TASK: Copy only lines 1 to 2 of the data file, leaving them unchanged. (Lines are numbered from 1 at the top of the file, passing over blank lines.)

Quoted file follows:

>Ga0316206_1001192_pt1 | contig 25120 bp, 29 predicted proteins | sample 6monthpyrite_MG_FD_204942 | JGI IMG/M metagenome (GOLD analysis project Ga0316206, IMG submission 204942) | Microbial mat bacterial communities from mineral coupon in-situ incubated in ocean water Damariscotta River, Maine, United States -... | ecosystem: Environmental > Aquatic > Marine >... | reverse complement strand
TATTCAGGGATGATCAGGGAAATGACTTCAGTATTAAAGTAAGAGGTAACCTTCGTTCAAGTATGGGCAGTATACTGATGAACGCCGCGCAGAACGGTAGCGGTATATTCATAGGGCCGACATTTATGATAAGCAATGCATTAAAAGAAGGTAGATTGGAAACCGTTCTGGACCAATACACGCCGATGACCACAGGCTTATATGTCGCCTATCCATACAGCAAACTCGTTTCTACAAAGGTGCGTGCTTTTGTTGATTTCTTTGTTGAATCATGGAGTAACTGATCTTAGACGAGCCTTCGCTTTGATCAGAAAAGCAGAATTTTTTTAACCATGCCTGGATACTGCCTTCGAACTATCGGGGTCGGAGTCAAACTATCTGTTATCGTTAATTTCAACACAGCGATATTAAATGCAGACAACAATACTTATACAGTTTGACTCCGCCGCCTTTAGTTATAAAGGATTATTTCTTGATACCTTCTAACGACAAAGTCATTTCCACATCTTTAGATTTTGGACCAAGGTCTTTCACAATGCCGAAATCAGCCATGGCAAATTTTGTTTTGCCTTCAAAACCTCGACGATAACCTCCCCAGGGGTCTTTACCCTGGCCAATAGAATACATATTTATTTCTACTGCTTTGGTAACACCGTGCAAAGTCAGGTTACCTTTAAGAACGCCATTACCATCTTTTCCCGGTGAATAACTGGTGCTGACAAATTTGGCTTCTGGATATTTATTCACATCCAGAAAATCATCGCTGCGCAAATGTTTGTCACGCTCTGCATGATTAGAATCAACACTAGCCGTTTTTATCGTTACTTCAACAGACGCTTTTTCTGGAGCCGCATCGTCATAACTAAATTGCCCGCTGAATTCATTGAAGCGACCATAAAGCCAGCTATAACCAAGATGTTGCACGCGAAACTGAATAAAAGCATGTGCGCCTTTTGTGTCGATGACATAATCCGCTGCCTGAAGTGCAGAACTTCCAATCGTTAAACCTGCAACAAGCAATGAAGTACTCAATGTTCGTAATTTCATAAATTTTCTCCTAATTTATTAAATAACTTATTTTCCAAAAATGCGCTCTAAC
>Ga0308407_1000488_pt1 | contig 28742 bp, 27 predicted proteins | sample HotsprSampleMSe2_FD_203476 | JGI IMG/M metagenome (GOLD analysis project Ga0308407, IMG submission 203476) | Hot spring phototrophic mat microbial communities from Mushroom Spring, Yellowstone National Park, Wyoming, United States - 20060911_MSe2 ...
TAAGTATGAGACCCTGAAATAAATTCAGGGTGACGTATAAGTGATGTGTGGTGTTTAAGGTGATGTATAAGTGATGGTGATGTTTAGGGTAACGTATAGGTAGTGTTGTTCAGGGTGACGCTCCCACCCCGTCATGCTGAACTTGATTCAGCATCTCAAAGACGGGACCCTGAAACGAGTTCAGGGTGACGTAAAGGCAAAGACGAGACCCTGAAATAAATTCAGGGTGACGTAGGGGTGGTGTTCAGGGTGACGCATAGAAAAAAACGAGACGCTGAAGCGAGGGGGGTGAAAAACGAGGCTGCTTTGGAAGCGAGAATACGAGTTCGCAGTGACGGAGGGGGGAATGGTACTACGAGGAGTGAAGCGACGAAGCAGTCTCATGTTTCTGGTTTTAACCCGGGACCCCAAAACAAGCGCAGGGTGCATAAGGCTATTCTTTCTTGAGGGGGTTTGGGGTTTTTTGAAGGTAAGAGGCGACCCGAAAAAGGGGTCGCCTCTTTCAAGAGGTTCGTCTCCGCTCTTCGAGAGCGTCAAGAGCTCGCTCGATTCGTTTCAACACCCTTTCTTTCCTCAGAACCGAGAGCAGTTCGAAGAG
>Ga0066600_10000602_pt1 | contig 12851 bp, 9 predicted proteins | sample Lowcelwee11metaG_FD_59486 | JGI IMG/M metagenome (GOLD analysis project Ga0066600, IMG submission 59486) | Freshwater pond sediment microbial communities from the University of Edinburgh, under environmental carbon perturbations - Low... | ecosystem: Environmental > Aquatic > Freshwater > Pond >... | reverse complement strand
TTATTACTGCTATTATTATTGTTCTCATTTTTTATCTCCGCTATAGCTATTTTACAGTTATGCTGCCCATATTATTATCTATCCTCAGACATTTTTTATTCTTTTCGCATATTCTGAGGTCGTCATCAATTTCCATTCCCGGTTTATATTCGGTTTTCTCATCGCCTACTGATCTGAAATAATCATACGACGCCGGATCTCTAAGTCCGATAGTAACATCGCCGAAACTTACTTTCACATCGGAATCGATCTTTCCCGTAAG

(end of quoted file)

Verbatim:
>Ga0316206_1001192_pt1 | contig 25120 bp, 29 predicted proteins | sample 6monthpyrite_MG_FD_204942 | JGI IMG/M metagenome (GOLD analysis project Ga0316206, IMG submission 204942) | Microbial mat bacterial communities from mineral coupon in-situ incubated in ocean water Damariscotta River, Maine, United States -... | ecosystem: Environmental > Aquatic > Marine >... | reverse complement strand
TATTCAGGGATGATCAGGGAAATGACTTCAGTATTAAAGTAAGAGGTAACCTTCGTTCAAGTATGGGCAGTATACTGATGAACGCCGCGCAGAACGGTAGCGGTATATTCATAGGGCCGACATTTATGATAAGCAATGCATTAAAAGAAGGTAGATTGGAAACCGTTCTGGACCAATACACGCCGATGACCACAGGCTTATATGTCGCCTATCCATACAGCAAACTCGTTTCTACAAAGGTGCGTGCTTTTGTTGATTTCTTTGTTGAATCATGGAGTAACTGATCTTAGACGAGCCTTCGCTTTGATCAGAAAAGCAGAATTTTTTTAACCATGCCTGGATACTGCCTTCGAACTATCGGGGTCGGAGTCAAACTATCTGTTATCGTTAATTTCAACACAGCGATATTAAATGCAGACAACAATACTTATACAGTTTGACTCCGCCGCCTTTAGTTATAAAGGATTATTTCTTGATACCTTCTAACGACAAAGTCATTTCCACATCTTTAGATTTTGGACCAAGGTCTTTCACAATGCCGAAATCAGCCATGGCAAATTTTGTTTTGCCTTCAAAACCTCGACGATAACCTCCCCAGGGGTCTTTACCCTGGCCAATAGAATACATATTTATTTCTACTGCTTTGGTAACACCGTGCAAAGTCAGGTTACCTTTAAGAACGCCATTACCATCTTTTCCCGGTGAATAACTGGTGCTGACAAATTTGGCTTCTGGATATTTATTCACATCCAGAAAATCATCGCTGCGCAAATGTTTGTCACGCTCTGCATGATTAGAATCAACACTAGCCGTTTTTATCGTTACTTCAACAGACGCTTTTTCTGGAGCCGCATCGTCATAACTAAATTGCCCGCTGAATTCATTGAAGCGACCATAAAGCCAGCTATAACCAAGATGTTGCACGCGAAACTGAATAAAAGCATGTGCGCCTTTTGTGTCGATGACATAATCCGCTGCCTGAAGTGCAGAACTTCCAATCGTTAAACCTGCAACAAGCAATGAAGTACTCAATGTTCGTAATTTCATAAATTTTCTCCTAATTTATTAAATAACTTATTTTCCAAAAATGCGCTCTAAC